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 Omaha Daily Bee (Omaha Neb.) June 28, 1896, Page 6 ( Reading this account of Dn. Santiago Vidaurri’s murder was upsetting and painful to read, but necessary.)

IN MAXIMILIAN’S TIMEA Notable Military Execution Recall by Marriage
The marriage at the Church of St. Francis Xavier, New York, of Señorita Prudencia Vidaurri Milmo, a Mexican heiress, to Prince Albert Radziwill of Russia recalls a stirring incident connected with the feverish times following the brief and mournful empire of the unfortunate. Maximilian. The story is told in the New Orleans Times by an American gentleman distinguished alike in military and diplomatic circles, who had resided in Mexico for some time prior to the abdication of Maximilian, and it is in effect as follows:
The father of the now Princess Radziwill was Patrick Milmo an Irish gentleman, who first went to Mexico in the ’50s as the Matamoras representative of the New Orleans house of Peter and Thomas Hale. After having been some time in Mexico, Milmo married the daughter of Don Santiago Vidaurri an influential citizen of northern Mexico and governor of the states of Nuevo Leon and Coahuila. Milmo established a house of his own in Monterey, and being a man of indomitable pertinacity of purpose, coupled with sound judgment and excellent business capacity; he accumulated in the course of a short time a fortune amounting to nearly $20,000,000.
In the meantime Maximilian, leaving the quiet life of the beautiful chateau near Trieste for the royal vicissitudes which ended in his execution, had landed at Veracruz and undertaken the duties of empire against the opposition of Juarez and his followers.
Sig. Vidaurri, aligning himself with the conservative party, was driven from Nuevo Leon by Juarez and his party, and went to Mexico, where he became one of the Imperial council. When Maximilian left the City of Mexico and went to Orizaba to avoid meeting General Castelnau, whom Napoleon had dispatched on the mission of reconciling the emperor to the necessity of abdication, Vidaurri accompanied him. Maximilian and his followers were waited on in Orizaba by a large deputation of representative Mexicans who begged them to return to Mexico, assuring the emperor that a majority of the Mexican people were in sympathy with his cause.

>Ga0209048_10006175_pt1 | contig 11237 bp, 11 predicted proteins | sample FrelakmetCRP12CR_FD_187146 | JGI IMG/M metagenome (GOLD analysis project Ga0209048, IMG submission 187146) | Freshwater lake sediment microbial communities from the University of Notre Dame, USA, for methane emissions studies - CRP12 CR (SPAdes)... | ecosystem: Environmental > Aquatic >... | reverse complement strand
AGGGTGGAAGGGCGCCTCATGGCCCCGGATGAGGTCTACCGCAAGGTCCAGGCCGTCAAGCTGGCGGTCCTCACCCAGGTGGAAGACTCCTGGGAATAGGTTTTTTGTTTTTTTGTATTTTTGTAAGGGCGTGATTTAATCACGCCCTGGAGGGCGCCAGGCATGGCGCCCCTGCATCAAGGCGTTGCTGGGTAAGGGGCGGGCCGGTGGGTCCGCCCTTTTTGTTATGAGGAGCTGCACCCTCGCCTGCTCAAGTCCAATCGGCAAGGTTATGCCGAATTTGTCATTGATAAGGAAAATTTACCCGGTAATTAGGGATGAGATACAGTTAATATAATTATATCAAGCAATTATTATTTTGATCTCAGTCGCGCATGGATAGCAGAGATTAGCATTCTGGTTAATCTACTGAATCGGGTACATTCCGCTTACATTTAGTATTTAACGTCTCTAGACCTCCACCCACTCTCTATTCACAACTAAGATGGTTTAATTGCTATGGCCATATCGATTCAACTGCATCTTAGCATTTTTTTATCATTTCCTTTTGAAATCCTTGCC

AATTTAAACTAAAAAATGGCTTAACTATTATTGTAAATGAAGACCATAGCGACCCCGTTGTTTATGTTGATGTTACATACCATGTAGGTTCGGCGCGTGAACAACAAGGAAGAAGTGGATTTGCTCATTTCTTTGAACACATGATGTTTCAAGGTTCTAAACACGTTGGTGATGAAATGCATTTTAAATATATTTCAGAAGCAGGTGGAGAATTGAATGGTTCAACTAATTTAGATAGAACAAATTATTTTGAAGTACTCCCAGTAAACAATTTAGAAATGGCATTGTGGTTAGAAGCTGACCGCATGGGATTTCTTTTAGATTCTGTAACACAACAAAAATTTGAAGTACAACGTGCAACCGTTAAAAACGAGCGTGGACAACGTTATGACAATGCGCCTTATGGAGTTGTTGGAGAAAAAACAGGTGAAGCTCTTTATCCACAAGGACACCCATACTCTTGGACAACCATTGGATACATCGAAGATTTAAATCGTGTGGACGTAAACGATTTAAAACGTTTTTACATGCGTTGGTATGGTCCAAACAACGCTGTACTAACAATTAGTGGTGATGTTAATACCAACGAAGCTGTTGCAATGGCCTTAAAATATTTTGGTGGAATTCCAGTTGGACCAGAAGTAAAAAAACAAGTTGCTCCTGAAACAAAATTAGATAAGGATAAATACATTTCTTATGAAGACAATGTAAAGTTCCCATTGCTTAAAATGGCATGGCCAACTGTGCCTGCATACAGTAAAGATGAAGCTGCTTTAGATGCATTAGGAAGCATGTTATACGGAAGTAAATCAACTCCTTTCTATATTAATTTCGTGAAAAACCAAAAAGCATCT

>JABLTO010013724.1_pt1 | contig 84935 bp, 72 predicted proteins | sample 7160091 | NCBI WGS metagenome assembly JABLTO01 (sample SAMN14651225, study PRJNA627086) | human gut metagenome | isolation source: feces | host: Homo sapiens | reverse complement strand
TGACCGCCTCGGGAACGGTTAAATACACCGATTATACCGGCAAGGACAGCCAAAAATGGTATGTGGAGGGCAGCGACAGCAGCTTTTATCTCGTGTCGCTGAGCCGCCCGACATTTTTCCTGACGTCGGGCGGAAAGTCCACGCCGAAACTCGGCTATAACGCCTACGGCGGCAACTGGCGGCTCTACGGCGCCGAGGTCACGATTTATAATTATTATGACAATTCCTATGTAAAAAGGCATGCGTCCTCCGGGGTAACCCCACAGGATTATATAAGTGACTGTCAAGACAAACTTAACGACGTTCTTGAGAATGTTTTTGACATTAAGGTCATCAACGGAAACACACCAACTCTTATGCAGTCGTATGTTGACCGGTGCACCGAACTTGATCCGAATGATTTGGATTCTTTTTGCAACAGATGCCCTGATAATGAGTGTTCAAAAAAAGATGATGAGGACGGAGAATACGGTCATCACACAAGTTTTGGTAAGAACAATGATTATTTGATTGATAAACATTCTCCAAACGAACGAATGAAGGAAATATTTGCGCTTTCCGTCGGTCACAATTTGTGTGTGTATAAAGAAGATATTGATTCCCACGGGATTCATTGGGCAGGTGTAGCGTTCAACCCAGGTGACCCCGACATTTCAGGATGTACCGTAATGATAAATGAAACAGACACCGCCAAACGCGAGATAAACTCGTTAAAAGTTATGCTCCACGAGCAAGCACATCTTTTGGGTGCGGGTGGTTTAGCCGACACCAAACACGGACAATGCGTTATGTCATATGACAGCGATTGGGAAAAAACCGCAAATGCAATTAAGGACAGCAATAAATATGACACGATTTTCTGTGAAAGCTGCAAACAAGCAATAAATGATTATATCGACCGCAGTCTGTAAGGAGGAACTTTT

The American gentleman who recalls the present reminiscence begged Vidaurri to leave the country and go to Havana, but the Mexican replied that it was only a few minutes before he had heard the emperor say it was not like one of the house of Hapsburg to quail when danger threatened, and Vidaurri would stand by him to the last, though he had little faith in his success.
About a year after the events above related the American was in Mexico City shortly after its capture by General Diaz, who had issued an order that all enemies of the republic should present themselves within a given time, and that failure to obey its mandate should be punishable with death. Early one morning, as the American was strolling to the restaurant for his morning cup of coffee, he learned of the capture of General Vidaurri, who had been hiding in the city. The American was well acquainted with General Diaz and repaired at once to the College of Mines, where the general had his headquarters, with the idea of interceding in behalf of his friend.

General Diaz was still in bed, but the American’s intimacy enabled him to reach the general’s bed chamber, where he pleaded for Vidaurri’s life. He found Diaz, as always, the sympathetic, big-hearted man, but the stern, resolute soldier. “I have no authority in the matter,” said the general; “the orders have gone forth; they must be obeyed. I am honest in assuring you of my regret and my sympathy, but at 4 o’clock this afternoon your friend must be shot.”